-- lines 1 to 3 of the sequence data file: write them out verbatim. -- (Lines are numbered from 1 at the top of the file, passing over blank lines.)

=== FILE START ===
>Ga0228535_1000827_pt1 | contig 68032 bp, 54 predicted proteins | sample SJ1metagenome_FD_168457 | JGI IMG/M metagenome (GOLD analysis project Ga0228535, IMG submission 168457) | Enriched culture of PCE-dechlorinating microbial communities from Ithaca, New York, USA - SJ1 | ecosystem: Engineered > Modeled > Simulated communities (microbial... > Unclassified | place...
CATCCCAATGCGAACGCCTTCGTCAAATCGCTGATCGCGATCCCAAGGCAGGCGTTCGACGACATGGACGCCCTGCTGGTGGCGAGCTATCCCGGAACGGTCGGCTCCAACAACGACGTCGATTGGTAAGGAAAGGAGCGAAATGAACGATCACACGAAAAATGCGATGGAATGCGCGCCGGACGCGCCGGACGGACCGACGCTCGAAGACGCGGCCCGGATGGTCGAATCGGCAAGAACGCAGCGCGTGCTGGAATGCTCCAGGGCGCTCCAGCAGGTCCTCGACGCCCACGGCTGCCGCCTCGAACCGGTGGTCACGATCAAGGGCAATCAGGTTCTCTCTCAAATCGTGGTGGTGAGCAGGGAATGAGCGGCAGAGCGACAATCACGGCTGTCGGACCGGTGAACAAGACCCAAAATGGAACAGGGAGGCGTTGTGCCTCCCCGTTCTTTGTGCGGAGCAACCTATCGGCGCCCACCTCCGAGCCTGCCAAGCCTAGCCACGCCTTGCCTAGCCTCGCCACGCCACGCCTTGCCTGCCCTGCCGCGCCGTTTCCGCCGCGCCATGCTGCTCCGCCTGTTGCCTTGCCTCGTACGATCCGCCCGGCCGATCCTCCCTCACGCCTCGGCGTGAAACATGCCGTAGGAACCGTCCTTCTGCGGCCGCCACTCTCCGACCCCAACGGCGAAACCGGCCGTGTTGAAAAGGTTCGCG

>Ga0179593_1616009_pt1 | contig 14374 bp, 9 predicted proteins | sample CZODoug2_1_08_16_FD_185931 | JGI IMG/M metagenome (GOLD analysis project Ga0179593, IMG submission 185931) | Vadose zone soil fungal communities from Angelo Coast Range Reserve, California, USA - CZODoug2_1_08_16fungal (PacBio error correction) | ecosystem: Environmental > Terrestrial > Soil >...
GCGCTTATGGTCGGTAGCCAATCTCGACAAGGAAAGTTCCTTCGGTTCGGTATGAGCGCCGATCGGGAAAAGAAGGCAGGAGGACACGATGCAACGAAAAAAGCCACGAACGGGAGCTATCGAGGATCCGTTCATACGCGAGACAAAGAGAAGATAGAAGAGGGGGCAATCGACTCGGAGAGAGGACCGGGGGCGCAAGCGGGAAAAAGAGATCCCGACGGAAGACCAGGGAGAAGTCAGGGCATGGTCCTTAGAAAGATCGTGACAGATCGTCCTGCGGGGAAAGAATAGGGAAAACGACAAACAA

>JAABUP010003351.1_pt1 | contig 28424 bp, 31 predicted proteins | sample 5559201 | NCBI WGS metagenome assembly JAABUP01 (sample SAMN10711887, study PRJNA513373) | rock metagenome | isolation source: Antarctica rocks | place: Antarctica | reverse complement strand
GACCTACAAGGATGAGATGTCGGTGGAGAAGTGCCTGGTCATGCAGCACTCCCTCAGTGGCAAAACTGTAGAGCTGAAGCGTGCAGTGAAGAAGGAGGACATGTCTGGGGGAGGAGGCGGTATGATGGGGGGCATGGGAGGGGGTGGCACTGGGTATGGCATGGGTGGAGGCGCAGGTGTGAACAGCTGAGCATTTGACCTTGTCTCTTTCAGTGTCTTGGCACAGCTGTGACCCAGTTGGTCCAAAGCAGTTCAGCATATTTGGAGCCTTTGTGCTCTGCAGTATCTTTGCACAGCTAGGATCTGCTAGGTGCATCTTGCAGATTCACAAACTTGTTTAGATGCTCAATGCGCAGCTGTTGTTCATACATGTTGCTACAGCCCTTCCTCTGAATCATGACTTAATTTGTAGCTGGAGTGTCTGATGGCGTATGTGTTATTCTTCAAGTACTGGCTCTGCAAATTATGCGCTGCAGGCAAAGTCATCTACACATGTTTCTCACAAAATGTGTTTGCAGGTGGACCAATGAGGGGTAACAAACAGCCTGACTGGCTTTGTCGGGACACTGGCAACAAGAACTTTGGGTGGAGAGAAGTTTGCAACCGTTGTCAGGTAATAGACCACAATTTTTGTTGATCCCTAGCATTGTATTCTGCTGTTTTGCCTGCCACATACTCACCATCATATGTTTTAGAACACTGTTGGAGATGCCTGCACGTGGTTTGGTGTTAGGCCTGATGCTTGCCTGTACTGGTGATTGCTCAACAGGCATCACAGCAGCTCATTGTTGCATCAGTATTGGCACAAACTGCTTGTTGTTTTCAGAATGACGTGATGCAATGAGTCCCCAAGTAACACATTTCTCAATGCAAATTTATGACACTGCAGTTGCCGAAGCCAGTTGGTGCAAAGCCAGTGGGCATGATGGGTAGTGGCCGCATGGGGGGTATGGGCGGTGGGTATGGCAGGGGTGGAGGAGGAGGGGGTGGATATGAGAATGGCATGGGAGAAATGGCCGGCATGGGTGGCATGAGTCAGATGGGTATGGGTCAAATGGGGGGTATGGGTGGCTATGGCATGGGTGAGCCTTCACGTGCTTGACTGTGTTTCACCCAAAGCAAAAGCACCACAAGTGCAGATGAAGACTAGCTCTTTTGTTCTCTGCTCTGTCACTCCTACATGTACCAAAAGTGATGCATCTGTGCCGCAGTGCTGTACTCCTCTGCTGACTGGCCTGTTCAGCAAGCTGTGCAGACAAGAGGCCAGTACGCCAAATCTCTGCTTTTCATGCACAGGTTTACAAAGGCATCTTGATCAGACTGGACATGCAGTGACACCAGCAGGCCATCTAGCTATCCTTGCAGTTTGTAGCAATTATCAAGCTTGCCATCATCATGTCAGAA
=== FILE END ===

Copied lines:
>Ga0228535_1000827_pt1 | contig 68032 bp, 54 predicted proteins | sample SJ1metagenome_FD_168457 | JGI IMG/M metagenome (GOLD analysis project Ga0228535, IMG submission 168457) | Enriched culture of PCE-dechlorinating microbial communities from Ithaca, New York, USA - SJ1 | ecosystem: Engineered > Modeled > Simulated communities (microbial... > Unclassified | place...
CATCCCAATGCGAACGCCTTCGTCAAATCGCTGATCGCGATCCCAAGGCAGGCGTTCGACGACATGGACGCCCTGCTGGTGGCGAGCTATCCCGGAACGGTCGGCTCCAACAACGACGTCGATTGGTAAGGAAAGGAGCGAAATGAACGATCACACGAAAAATGCGATGGAATGCGCGCCGGACGCGCCGGACGGACCGACGCTCGAAGACGCGGCCCGGATGGTCGAATCGGCAAGAACGCAGCGCGTGCTGGAATGCTCCAGGGCGCTCCAGCAGGTCCTCGACGCCCACGGCTGCCGCCTCGAACCGGTGGTCACGATCAAGGGCAATCAGGTTCTCTCTCAAATCGTGGTGGTGAGCAGGGAATGAGCGGCAGAGCGACAATCACGGCTGTCGGACCGGTGAACAAGACCCAAAATGGAACAGGGAGGCGTTGTGCCTCCCCGTTCTTTGTGCGGAGCAACCTATCGGCGCCCACCTCCGAGCCTGCCAAGCCTAGCCACGCCTTGCCTAGCCTCGCCACGCCACGCCTTGCCTGCCCTGCCGCGCCGTTTCCGCCGCGCCATGCTGCTCCGCCTGTTGCCTTGCCTCGTACGATCCGCCCGGCCGATCCTCCCTCACGCCTCGGCGTGAAACATGCCGTAGGAACCGTCCTTCTGCGGCCGCCACTCTCCGACCCCAACGGCGAAACCGGCCGTGTTGAAAAGGTTCGCG

>Ga0179593_1616009_pt1 | contig 14374 bp, 9 predicted proteins | sample CZODoug2_1_08_16_FD_185931 | JGI IMG/M metagenome (GOLD analysis project Ga0179593, IMG submission 185931) | Vadose zone soil fungal communities from Angelo Coast Range Reserve, California, USA - CZODoug2_1_08_16fungal (PacBio error correction) | ecosystem: Environmental > Terrestrial > Soil >...